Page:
Craig L. Beyler, the nationally recognized forensics expert whose public testimony was scuttled when Gov. Rick Perry shook up the Texas Forensic Science Commission, said today his testimony would have been matter-of-fact and based on his report that is already public.
Also, Capitol sources confirmed today that Perry’s office worked hard to kill funding for the Texas Forensic Science Commission during the last legislative session. “They knew what was coming,” said one source. “They worked the halls hard to defund the agency.” That news could be devasting to Perry’s public argument that his dismissal of his three appointees was “business as usual.”
Beyler would not comment about Perry’s politicization of the the 2004 execution of Cameron Todd Willingham, whom experts believe was innocent in the deaths of his three daughters. Beyler’s report, already filed with the commission, is extremely critical of the Willingham investigation.
The investigators [in Willingham's case] had poor understandings of fire science and failed to acknowledge or apply the contemporaneous understanding of the limitations of fire indicators. Their methodologies did not comport with the scientific method or the process of elimination.
“I haven’t made any statements because the commission asked me not to say anything,” Beyler said in an interview with DogCanyon. Beyler had been scheduled to testify before the commission last Friday, but the hearing was canceled after Perry, at the last minute, replaced three of his four appointees to the nine-member forensics agency. The agency hired Beyler, so it’s understandable that he would follow agency instructions.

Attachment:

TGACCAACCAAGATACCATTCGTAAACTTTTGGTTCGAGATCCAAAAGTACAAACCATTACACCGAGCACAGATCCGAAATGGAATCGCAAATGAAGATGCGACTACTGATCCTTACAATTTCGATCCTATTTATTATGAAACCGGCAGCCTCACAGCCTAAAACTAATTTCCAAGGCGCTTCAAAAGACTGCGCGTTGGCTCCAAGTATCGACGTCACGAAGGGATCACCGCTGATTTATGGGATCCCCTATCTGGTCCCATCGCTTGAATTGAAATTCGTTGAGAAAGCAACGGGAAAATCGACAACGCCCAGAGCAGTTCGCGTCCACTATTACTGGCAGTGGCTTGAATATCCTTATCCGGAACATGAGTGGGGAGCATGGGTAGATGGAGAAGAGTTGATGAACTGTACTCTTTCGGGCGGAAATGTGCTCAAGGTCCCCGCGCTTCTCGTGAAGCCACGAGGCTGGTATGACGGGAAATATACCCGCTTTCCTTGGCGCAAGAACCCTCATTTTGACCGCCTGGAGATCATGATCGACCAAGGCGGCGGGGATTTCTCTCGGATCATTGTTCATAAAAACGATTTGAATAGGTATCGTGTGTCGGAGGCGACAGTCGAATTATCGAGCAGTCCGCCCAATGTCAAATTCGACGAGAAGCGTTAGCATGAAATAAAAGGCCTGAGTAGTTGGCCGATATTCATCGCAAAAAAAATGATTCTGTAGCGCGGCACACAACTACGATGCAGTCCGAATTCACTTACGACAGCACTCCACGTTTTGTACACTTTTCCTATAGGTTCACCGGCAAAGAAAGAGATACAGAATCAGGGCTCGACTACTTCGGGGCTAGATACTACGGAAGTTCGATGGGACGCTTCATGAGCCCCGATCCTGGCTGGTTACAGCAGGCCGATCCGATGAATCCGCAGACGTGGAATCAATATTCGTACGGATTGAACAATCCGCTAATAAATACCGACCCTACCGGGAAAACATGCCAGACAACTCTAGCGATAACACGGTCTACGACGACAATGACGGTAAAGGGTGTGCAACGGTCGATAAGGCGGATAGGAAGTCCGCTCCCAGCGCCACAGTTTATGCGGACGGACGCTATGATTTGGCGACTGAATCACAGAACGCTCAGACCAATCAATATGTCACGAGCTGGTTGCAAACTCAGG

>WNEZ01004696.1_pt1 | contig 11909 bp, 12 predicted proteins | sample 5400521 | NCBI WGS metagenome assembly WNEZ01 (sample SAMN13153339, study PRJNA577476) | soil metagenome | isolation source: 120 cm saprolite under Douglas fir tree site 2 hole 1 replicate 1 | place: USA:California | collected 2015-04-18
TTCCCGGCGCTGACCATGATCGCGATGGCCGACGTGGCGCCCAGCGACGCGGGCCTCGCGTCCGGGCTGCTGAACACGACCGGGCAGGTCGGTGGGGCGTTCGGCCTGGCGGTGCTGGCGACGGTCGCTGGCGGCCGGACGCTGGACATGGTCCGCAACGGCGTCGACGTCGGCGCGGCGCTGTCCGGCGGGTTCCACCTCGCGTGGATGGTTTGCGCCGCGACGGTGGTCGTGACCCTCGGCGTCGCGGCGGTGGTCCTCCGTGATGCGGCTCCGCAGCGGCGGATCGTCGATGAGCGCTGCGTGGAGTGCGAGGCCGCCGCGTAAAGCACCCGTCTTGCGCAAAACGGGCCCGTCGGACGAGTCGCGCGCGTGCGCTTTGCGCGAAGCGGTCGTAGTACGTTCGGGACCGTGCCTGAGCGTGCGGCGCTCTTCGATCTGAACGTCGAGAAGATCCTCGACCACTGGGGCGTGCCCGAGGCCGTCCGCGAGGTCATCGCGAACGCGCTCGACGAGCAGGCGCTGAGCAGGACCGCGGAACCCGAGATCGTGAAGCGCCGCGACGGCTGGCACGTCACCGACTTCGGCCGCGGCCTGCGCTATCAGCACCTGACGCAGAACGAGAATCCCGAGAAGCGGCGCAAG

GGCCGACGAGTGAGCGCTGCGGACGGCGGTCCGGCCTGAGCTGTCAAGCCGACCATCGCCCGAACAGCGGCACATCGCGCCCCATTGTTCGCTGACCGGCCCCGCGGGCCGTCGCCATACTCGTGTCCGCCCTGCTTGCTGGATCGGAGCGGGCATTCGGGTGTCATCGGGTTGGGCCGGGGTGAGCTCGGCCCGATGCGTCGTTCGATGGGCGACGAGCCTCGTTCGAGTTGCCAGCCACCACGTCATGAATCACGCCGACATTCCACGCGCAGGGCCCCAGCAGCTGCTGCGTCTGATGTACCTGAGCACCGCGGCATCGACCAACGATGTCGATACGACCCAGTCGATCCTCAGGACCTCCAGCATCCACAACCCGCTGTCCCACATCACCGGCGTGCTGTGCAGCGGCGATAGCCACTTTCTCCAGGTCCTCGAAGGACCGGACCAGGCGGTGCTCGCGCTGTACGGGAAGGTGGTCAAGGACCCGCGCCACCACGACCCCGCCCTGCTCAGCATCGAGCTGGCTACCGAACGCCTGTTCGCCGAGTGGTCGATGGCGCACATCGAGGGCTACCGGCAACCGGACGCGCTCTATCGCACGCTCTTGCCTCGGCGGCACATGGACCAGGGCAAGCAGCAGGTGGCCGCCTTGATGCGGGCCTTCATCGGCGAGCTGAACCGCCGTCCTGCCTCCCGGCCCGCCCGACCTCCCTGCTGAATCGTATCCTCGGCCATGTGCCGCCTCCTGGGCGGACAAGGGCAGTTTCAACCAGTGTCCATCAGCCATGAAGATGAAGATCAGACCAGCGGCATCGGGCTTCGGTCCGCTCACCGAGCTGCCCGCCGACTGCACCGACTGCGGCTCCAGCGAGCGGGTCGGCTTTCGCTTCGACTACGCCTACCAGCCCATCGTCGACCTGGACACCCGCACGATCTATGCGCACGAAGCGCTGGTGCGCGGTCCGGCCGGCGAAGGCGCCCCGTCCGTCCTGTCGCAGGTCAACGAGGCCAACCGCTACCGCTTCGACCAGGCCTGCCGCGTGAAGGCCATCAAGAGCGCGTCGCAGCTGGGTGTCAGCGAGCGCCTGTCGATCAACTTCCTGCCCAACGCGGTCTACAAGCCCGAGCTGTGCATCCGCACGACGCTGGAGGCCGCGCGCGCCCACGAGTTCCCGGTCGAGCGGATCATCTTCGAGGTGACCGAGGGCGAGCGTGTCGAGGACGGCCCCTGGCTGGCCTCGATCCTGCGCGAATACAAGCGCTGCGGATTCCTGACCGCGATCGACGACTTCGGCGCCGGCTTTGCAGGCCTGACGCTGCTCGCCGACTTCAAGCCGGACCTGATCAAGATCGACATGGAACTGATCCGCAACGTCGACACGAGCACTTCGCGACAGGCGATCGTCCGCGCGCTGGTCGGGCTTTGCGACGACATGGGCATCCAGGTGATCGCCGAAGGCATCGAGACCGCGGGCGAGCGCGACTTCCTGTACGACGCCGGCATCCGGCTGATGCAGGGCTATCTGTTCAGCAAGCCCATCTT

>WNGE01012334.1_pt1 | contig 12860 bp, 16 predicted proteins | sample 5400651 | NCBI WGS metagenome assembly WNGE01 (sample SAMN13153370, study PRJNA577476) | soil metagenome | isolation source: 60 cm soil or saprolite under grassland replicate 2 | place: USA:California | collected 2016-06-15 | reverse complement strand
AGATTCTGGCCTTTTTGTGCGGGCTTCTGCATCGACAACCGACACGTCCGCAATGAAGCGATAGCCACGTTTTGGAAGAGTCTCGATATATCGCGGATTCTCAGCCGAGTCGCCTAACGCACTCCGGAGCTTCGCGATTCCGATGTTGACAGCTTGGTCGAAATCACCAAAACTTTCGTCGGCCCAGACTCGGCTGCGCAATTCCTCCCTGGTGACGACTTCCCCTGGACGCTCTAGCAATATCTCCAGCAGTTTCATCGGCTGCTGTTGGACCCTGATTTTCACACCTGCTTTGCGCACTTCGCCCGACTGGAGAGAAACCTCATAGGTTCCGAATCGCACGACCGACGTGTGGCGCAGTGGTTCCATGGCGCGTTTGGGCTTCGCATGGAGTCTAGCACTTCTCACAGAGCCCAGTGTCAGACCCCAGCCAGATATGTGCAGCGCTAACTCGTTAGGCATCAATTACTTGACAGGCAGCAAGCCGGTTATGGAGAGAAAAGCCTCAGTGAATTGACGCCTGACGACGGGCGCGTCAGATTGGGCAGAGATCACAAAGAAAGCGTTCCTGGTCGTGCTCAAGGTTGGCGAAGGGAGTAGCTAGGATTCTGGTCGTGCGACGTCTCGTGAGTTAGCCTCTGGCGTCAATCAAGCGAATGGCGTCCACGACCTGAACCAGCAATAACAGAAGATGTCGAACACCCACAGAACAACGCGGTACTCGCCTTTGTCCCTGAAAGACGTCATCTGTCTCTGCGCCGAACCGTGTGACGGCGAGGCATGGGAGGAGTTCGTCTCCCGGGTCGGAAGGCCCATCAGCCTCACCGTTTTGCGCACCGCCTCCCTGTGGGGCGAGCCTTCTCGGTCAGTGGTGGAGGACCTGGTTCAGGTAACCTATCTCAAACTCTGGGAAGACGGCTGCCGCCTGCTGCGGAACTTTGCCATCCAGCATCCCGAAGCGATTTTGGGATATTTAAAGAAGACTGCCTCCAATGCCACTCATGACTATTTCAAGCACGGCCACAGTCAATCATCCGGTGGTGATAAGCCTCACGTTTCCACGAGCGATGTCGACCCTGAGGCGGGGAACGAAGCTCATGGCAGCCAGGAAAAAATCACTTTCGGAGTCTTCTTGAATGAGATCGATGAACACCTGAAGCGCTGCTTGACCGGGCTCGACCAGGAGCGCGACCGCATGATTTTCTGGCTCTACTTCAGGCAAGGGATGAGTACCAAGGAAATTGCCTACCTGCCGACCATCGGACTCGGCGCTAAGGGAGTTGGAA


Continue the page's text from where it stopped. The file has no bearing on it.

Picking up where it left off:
Asked what he would have said at the agency hearing had it not been cancelled, Beyler said, “Maybe the commissioners wanted to probe more deeply into things [in the report] that they did not understand.”
Beyler may get a chance to answer such questions publicly when Sen. John Whitmire holds a hearing on the matter before the Senate Criminal Justice Commission meeting he chairs. Whitmire has not finalized plans for the committee meeting. The only witness Whitmire confirmed was John Bradley, the Williamson County prosecutor who now heads the commission. Bradley told the Dallas Morning News’ Christy Hoppe that he thought the agency’s investigation would continue, but he didn’t know when.
Given Beyler’s belief that his testimony only involved an already public report, it remains a mystery why Perry decided to obstruct the commission hearing. Since he is likely the first governor in modern history to have presided over the execution of an innocent man (Perry denied Willingham a stay of execution), it may have been that his campaign considered any public airing of the issues to be potentially dangerous.
We'll continue to bring you more information as this develops...